Jewish Thought

What’s the Truth about . . . Rashi Script?

The Shiloach inscription. Found in 1880, this inscription, in Ketav Ivri, was engraved on the rock wall of a tunnel known as the “Shiloach tunnel,” which brought water from the spring of Gichon into the Shiloach Pool. The inscription discusses the digging of the tunnel, an impressive engineering feat at the time.

Misconception:1 Rashi (Rabbi Shlomo Yitzchaki [1040–1105 CE]) wrote his famed commentary using “Rashi script.”

Fact: “Rashi script,” a script based on an earlier Sephardic cursive script, was used by the early printers (late fifteenth century) to distinguish Rashi’s commentary from the holier Biblical text. It has nothing to do with Rashi the person, who likely would not have been able to read it. The script subsequently gained wide popularity and was used to print many rabbinic texts.

Background: This misconception is widespread. Esteemed rabbis, too, had this misconception. For example, Rabbi Yosef Messas (d. 1974; Nachalat Avot, sec. 5, vol. 1, 297) wrote that Rashi used this script, and Rabbi Chaim Sofer (d. 1886; Machaneh Chaim [5622 ed.], 1:25) suggested that Rashi created the script to be used for writing mundane matters. 

The English language has various ways to represent the same letters (uppercase vs. lowercase, block vs. cursive), and over the millennia there have been various scripts for Hebrew letters. The two most famous scripts are Ketav Ivri (“Hebrew script”), also known as Proto/Paleo-Hebrew, and Ketav Ashuri (“Assyrian script”). Ketav Ashuri is the square script found in most sifrei Torah and in common use today. Ketav Ivri was the standard script in use prior to the destruction of the first Beit Hamikdash in 586 BCE, and continues to be used by the Samaritans and in selected other contexts. Many archaeological finds, such as the Shiloach inscription and ancient coins, are written in Ketav Ivri,2 and it is found on the modern-day one-shekel coin. 

Ketav Ivri, the standard script in use prior to the destruction of the first Beit Hamikdash, can be seen on the modern-day one-shekel coin spelling the word “Yehud(yud-heh-dalet).

One application for Ketav Ivri, which continued to be used for hundreds of years, was to differentiate texts that were more and less sacred. For example, within the treasure trove of the Dead Sea Scrolls, there are documents written in Ketav Ashuri that used Ketav Ivri, which is more ancient, for the Tetragrammaton.3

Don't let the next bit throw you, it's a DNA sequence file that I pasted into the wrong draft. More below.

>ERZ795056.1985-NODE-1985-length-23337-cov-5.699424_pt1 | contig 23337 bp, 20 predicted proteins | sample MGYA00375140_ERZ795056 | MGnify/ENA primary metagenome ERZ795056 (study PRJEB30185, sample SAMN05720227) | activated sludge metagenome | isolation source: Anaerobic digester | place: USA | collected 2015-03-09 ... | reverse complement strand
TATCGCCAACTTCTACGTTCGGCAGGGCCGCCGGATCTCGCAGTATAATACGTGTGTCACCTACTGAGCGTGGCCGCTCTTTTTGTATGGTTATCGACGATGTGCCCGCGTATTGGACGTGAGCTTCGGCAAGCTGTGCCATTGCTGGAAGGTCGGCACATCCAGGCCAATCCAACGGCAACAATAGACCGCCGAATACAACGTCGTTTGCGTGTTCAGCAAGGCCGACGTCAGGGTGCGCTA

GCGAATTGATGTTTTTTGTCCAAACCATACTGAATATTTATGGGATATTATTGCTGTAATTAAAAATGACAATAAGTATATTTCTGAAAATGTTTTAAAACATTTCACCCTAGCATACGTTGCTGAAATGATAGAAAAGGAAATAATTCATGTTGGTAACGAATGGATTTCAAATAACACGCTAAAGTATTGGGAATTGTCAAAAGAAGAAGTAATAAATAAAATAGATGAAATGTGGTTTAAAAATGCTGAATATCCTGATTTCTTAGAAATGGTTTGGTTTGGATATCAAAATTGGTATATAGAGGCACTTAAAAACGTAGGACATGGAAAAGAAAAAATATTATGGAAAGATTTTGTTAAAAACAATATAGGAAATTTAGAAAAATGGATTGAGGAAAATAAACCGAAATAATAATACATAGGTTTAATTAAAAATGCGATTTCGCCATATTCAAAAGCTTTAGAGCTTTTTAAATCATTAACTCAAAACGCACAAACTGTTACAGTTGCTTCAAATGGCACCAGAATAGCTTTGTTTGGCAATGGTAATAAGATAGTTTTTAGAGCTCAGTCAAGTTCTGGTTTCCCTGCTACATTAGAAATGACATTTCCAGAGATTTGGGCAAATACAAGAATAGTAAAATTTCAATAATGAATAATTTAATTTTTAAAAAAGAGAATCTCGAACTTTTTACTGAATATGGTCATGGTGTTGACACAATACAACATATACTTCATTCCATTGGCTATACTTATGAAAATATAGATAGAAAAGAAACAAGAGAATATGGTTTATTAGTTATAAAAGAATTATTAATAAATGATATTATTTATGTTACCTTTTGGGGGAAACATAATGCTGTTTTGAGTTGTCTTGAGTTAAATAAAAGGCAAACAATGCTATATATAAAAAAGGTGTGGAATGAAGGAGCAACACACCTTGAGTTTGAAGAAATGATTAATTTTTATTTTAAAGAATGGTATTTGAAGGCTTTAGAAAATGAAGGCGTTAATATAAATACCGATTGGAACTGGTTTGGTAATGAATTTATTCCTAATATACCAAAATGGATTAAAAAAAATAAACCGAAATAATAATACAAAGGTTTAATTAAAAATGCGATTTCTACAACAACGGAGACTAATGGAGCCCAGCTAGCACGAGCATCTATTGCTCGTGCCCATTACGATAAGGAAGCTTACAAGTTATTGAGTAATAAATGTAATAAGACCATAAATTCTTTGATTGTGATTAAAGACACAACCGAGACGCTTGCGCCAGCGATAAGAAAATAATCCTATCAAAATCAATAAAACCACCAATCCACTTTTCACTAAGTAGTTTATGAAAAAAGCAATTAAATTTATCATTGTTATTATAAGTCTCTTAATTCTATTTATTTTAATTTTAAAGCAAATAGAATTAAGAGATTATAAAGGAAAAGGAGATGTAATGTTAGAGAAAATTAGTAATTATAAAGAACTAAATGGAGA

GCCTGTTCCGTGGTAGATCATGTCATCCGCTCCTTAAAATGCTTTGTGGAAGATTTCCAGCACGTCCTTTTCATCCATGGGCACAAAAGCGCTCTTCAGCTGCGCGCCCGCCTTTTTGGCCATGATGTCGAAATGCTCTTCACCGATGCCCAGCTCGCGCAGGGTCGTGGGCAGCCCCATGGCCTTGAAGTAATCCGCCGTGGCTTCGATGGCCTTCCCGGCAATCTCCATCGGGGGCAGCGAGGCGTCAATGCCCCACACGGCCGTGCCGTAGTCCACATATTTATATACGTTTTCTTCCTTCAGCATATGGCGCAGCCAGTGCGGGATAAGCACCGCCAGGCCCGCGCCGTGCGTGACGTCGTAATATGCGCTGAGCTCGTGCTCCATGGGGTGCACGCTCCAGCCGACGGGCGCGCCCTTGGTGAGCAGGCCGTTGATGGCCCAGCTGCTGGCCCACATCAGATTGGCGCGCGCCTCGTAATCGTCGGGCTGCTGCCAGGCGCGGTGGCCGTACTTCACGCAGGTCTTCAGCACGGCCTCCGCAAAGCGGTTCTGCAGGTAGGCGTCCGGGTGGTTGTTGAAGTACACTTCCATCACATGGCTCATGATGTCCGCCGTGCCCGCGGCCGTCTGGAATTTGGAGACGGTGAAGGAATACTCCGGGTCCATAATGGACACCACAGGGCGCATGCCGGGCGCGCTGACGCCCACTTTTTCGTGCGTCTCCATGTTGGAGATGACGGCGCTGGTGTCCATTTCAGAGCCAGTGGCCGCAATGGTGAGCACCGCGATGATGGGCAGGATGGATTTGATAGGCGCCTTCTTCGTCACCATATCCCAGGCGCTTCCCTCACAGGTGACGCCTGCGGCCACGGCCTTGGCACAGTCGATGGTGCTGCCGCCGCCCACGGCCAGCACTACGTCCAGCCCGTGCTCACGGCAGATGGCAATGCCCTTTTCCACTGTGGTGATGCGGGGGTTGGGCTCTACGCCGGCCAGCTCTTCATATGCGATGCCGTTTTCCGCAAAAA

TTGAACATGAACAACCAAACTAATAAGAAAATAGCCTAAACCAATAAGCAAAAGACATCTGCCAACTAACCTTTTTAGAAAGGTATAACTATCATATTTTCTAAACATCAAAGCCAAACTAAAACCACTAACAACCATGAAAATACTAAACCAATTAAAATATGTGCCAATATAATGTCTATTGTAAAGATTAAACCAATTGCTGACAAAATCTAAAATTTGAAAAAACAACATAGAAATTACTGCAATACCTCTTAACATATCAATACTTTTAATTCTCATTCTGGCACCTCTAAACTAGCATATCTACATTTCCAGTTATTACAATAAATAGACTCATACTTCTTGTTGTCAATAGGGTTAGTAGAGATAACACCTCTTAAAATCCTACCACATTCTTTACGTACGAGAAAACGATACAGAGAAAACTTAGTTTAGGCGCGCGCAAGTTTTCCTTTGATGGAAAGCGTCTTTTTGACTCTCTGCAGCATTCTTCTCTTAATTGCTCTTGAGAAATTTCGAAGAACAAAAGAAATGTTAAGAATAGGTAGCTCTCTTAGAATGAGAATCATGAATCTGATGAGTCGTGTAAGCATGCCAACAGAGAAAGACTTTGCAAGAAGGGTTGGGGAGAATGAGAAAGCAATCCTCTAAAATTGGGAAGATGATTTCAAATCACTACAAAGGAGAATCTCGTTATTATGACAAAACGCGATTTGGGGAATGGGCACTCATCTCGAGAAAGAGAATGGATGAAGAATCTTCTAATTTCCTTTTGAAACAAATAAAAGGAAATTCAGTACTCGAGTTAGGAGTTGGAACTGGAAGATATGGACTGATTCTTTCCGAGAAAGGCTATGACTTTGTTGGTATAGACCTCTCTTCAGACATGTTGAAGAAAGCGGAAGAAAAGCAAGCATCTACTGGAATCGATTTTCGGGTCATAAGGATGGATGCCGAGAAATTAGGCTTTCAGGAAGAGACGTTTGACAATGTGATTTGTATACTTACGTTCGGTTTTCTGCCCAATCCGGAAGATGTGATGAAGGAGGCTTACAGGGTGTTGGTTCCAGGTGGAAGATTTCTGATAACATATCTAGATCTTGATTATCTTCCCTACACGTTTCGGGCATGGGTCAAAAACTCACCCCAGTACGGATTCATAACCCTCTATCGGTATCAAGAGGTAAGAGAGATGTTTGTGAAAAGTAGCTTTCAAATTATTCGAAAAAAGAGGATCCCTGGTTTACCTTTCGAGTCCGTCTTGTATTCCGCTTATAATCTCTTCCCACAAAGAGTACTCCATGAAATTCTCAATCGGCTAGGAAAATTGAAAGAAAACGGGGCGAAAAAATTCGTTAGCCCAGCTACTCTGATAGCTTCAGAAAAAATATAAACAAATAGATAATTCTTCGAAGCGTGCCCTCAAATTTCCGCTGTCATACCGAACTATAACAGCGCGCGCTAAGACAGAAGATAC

This idea of reserving a particular script for holy text is found in the Rambam and other halachic sources. When Ketav Ivri was no longer used by Jews, the Rambam (teshuvah 268 in the Blau ed., 5720, p. 513), explains that Ketav Ashuri has a level of holiness and it is not right to use it for mundane matters. He states [translation from the Arabic by Rabbi Dr. Seth Mandel, z”l, email Feb 11, 2002]: 

What you must know is that this script, viz. Ketav Ashuri, since the Torah was given in it . . .  it is improper to use it for anything other than kitvei hakodesh [holy writings]. Furthermore, Jews always observed this, and so letters and compositions of the rabbis and scholars and kitvei chol shelahem [their writing regarding mundane matters] were in Ketav Ivri. Because of this, you will always find the inscriptions on shiqlei hakodesh [shekalim from the time of the Beit Hamikdash] [and] devarim shel chol [mundane matters] in Ketav Ivri. . . . And it is because of this that the Spanish [Jews] altered their script and use different forms for the letters, until it is almost like ketav acher [another script], so that [the script] could be used for divrei chol.4

This aversion to using holy script for the mundane reached the point where some suggested not to use Ketav Ashuri for any secular purpose.5